Organic Farming News and Trends

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Organic farmer sows wisdom:  The key to Khosla's certification system, "Certified Naturally Grown, " is inspection by fellow organic farmers, rather than government inspectors. Khosla's program encourages farmers to find solutions to their problems from other organic farmers. It encourages selling and buying locally. It promotes crop diversity, rather than single-crop production. Times Herald-Record, New York, Jeremiah Horrigan, July 31, 2006

Moving beyond organic:  Beneficial Farm and Ranch Collaborative provides a uniquely Western alternative to industrialized organic agriculture. In addition to being raised without chemical pesticides and fertilizers, "Beneficial" farm products have an advantage because they are grown fresh in the region, and because Beneficial farmers are committed to improving farm and soil conditions, which translates into better nutritional profiles in foods, according to Hobbs. The Pueblo Chieftain Online, Pueblo, Colorado, Hal Walter, July 30, 2006

Benefits, drawbacks of "no-till" farming:  One possible drawback: with no-till farming a farmer might have to use more herbicides to control weeds. Liebig said he thinks the benefits outweigh that drawback. That's our show. Special thanks to the National Fish and Wildlife Foundation. We're Block and Byrd for Earth & Sky.

Program #4,956 of the Earth & Sky Radio Series, Hosts Deborah Byrd and Joel Block, July 30, 2006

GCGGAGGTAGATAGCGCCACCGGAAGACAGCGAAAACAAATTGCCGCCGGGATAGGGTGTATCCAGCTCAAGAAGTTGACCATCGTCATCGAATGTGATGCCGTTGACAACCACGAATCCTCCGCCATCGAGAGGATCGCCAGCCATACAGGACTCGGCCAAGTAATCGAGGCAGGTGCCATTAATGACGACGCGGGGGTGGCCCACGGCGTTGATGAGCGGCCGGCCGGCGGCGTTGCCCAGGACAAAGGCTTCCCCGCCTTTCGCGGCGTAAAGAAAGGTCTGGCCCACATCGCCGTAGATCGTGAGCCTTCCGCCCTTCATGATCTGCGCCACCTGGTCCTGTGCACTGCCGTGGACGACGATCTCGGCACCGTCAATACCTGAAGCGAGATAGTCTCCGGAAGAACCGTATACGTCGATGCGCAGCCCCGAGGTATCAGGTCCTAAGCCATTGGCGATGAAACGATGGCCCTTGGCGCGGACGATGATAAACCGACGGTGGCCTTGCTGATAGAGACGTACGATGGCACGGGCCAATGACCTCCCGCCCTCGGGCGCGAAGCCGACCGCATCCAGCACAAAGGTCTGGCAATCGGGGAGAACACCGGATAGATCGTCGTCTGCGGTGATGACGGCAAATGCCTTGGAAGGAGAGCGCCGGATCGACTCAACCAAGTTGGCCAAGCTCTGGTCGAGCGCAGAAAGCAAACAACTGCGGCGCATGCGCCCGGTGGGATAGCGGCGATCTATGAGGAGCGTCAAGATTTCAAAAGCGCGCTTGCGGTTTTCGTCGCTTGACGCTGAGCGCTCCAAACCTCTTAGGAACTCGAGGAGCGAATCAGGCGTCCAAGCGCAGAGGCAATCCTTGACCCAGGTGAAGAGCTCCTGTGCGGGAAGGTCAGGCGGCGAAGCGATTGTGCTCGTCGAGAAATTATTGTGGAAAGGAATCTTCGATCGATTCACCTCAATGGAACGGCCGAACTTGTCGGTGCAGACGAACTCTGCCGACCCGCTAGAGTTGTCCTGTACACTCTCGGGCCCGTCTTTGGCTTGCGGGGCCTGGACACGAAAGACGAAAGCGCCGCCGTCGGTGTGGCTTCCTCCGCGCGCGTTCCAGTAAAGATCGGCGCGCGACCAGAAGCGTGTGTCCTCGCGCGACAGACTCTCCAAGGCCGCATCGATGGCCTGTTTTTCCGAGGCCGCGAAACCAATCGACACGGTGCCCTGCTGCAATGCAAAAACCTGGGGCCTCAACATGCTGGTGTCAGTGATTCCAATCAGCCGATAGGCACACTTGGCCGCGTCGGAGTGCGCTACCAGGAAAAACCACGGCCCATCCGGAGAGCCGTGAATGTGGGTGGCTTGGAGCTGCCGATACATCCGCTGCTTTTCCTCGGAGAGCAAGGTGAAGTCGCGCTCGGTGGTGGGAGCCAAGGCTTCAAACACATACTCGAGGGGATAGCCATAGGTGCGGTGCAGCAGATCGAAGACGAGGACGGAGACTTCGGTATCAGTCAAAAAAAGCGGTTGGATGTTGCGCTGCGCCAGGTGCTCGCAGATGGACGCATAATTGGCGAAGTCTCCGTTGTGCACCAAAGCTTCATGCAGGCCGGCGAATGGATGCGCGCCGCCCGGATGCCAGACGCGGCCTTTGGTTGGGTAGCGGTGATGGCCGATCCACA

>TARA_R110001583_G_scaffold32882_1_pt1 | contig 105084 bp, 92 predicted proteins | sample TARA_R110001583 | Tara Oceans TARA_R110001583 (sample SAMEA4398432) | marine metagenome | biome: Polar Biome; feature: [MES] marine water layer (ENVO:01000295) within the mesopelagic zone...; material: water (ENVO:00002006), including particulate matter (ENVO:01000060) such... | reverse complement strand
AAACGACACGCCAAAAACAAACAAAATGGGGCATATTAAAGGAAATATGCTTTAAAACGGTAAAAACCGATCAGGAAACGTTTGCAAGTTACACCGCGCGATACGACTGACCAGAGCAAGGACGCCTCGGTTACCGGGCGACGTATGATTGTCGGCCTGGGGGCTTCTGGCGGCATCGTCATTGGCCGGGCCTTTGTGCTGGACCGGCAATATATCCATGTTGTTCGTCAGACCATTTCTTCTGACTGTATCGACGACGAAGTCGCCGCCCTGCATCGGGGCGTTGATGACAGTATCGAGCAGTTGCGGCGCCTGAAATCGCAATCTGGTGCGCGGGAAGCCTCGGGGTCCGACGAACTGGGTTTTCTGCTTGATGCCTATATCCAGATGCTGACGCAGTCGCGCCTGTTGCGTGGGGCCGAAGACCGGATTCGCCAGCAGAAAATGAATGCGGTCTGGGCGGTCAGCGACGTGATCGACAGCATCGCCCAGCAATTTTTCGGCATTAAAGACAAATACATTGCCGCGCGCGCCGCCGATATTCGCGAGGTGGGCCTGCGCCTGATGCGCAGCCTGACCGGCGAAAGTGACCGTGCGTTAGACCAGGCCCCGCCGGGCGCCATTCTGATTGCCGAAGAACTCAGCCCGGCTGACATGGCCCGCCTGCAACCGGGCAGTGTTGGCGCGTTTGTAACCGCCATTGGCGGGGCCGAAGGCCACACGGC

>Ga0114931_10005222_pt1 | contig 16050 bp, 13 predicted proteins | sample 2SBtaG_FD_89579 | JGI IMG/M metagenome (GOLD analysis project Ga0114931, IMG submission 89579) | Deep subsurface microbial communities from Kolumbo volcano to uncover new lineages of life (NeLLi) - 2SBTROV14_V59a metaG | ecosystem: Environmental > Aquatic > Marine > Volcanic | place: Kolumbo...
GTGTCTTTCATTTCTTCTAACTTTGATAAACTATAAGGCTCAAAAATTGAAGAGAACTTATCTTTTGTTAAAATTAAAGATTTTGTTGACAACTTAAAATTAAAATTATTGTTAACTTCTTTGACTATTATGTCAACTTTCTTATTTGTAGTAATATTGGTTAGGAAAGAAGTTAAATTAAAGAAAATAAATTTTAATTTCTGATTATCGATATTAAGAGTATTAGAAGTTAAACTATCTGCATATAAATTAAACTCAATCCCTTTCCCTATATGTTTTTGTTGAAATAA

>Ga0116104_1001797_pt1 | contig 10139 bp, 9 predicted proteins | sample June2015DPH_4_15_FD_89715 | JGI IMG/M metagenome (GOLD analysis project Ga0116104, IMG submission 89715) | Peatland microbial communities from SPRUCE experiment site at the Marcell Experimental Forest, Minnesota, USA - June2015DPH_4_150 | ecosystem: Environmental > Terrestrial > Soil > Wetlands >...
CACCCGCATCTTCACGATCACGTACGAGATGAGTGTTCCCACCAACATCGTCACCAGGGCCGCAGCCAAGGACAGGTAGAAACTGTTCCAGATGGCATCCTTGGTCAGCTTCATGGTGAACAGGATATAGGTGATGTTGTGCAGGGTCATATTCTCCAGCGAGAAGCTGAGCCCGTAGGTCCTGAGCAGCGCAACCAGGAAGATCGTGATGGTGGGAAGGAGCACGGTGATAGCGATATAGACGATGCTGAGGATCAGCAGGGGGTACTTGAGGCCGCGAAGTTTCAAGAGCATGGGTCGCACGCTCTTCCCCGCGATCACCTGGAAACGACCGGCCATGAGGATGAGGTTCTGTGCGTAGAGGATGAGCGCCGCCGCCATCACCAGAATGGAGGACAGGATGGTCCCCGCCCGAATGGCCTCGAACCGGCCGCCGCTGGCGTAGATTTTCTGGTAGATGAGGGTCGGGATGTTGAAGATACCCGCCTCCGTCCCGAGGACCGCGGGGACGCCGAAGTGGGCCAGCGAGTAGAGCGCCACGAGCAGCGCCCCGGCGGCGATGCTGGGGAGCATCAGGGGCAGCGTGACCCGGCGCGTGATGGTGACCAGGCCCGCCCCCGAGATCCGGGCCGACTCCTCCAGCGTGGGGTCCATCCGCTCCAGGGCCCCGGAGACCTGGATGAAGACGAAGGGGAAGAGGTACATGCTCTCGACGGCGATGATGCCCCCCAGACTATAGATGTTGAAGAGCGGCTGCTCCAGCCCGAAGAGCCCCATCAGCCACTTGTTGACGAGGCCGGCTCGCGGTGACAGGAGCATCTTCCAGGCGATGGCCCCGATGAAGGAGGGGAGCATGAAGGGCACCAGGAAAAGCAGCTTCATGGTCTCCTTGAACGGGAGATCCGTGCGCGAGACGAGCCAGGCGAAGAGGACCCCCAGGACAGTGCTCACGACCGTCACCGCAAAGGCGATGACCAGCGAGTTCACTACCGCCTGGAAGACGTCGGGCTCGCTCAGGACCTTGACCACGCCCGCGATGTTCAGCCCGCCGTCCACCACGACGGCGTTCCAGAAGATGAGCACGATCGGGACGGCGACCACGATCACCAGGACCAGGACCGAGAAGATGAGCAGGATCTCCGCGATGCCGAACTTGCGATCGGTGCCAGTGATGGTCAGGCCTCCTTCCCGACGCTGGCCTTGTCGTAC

Will Chase: Farmer making a packet out of knobbly crisps - The success of his hand-fried, straight-from-the-field crisps in the past four years has changed Chase's life. "I want to be a serial entrepreneur," he says in an office that used to be a potato warehouse and is now a crisp factory. Guardian Unlimited, UK, Business, The Jane Martinson interview, July 28, 2006

MSU Starting New Program for Organic Farming:  Michigan State University is harvesting a new crop of certified organic farmers. The school already has an organic farm, now a new program to certify students in organic farming will start in January. WLNS.COM 6 News, Lansing, MI, July 27, 2006 Lansing State Journal, Matthew Miller, July 26, 2006

Grapes bring life to desert ranch:  Cadiz - The organic table grape harvest began in mid-June and is just winding down. The juice grape harvest is under way and will run through August. Raisins, which dry right on the vine for maximum flavor, will be harvested in August and September. The Desert Trail, 29 Palms, California, Kelly O'Sullivan, July 26, 2006

The green machine:  Lee Scott is no tree-hugger. But Wal-Mart's CEO says he wants to turn the world's largest retailer into the greenest. The company is so big, so powerful, it could force an army of suppliers to clean up their acts too. Is he serious?  Wal-Mart's purchases of organic cotton have eliminated millions of tons of chemicals, Scott says. Today, Wal-Mart and Sam's Club stock a range of organic-cotton products - baby clothes under the Baby George brand, teenage fashion, and a line of bed sheets and towels., Fortune Magazine, Marc Gunther, July 26, 2006

Beetle Patrol: Corvallis, Oregon farmers are cultivating predator-prey relationships and reducing the need for pesticides by adopting new pest management strategies that encourage beneficial insect populations. KVAL 13 Eugene News, Dawn Marie Woodward, July 25, 2006

Character revealed - Farmer proves mettle in rescue attempt: Mulberry opted for organic, at first for the money. Now it’s about the quality of relations it builds between everyone involved in the relay of produce from dirt to dinner The Times News Online, Twin Falls, ID, Ashley Smith, July 25, 2006

Growers Can Make More Money by Going Organic:  It looks like Minnesota grain farmers could make more money by switching to organic grain crops. That's the conclusion of a four-year study being announced today at the American Agricultural Economics Association's annual meeting in Long Beach, Calif.  USDA Agricultural Research Service, News & Events, Don Comis, July 25, 2006